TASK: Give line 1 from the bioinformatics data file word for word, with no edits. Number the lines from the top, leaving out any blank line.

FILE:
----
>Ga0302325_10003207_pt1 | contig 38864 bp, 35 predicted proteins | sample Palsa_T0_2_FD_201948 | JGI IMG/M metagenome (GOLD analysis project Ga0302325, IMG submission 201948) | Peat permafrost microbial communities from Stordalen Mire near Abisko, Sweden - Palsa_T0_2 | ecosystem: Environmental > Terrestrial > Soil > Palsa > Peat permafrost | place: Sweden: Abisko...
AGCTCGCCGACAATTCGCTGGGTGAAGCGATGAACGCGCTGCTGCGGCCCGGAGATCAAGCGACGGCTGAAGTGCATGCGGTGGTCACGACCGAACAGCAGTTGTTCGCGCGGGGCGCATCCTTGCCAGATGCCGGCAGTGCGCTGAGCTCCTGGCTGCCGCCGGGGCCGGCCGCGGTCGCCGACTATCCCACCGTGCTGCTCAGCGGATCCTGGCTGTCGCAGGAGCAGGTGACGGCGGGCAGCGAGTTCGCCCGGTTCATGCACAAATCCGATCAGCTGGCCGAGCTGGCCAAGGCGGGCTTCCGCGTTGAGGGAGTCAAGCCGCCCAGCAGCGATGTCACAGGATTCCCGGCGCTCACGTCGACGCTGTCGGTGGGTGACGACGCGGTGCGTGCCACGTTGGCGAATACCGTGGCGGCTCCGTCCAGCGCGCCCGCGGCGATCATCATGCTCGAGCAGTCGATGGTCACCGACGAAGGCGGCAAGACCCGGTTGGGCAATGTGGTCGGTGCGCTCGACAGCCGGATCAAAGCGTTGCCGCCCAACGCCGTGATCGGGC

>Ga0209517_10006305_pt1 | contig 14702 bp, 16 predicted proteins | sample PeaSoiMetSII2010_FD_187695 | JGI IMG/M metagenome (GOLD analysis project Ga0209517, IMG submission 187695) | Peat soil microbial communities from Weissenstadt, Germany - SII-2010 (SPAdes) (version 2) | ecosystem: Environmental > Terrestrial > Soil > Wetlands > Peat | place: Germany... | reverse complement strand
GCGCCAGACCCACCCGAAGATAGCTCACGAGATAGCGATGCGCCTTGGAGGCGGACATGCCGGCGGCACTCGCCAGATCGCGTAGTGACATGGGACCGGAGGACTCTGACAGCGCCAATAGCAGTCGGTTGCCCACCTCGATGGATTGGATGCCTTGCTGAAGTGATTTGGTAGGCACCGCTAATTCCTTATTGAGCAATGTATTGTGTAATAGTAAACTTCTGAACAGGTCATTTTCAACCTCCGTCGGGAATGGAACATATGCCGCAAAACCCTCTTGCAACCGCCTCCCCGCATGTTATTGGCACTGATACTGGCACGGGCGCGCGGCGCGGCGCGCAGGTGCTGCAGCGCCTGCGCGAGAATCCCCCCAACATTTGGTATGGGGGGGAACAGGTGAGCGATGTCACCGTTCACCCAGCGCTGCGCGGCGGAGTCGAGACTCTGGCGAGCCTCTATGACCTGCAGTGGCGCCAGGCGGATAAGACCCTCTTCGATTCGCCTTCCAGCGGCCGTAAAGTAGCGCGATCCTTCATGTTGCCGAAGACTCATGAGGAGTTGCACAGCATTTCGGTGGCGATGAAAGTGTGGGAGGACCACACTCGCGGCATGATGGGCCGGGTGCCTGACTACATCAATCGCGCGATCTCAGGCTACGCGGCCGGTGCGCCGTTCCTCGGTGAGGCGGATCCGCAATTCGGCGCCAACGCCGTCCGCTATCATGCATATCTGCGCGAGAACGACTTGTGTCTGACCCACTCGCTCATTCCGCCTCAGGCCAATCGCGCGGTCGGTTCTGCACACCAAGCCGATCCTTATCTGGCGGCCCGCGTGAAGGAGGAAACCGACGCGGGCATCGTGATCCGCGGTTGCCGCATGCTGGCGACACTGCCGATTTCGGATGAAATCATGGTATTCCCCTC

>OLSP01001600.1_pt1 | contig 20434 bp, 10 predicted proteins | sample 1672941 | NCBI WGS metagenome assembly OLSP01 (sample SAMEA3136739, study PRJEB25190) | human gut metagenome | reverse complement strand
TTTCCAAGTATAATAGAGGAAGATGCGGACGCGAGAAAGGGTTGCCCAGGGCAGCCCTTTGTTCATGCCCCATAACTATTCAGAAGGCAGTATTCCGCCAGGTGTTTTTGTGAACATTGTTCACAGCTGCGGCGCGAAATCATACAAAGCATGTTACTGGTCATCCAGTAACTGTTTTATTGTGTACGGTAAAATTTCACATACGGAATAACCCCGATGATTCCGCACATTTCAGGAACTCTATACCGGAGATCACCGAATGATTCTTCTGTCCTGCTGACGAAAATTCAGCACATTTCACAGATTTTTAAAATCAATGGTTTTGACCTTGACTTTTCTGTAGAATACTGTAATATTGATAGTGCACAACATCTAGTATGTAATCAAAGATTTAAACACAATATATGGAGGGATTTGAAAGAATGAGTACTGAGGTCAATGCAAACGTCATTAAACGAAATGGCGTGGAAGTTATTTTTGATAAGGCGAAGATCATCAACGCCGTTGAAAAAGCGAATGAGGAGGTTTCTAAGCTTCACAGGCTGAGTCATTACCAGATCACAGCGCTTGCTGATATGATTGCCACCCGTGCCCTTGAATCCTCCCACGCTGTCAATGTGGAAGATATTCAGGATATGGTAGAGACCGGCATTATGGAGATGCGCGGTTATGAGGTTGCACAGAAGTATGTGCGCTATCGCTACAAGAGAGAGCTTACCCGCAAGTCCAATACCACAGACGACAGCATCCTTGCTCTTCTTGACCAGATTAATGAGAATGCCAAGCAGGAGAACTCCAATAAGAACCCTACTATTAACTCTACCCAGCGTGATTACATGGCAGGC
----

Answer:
>Ga0302325_10003207_pt1 | contig 38864 bp, 35 predicted proteins | sample Palsa_T0_2_FD_201948 | JGI IMG/M metagenome (GOLD analysis project Ga0302325, IMG submission 201948) | Peat permafrost microbial communities from Stordalen Mire near Abisko, Sweden - Palsa_T0_2 | ecosystem: Environmental > Terrestrial > Soil > Palsa > Peat permafrost | place: Sweden: Abisko...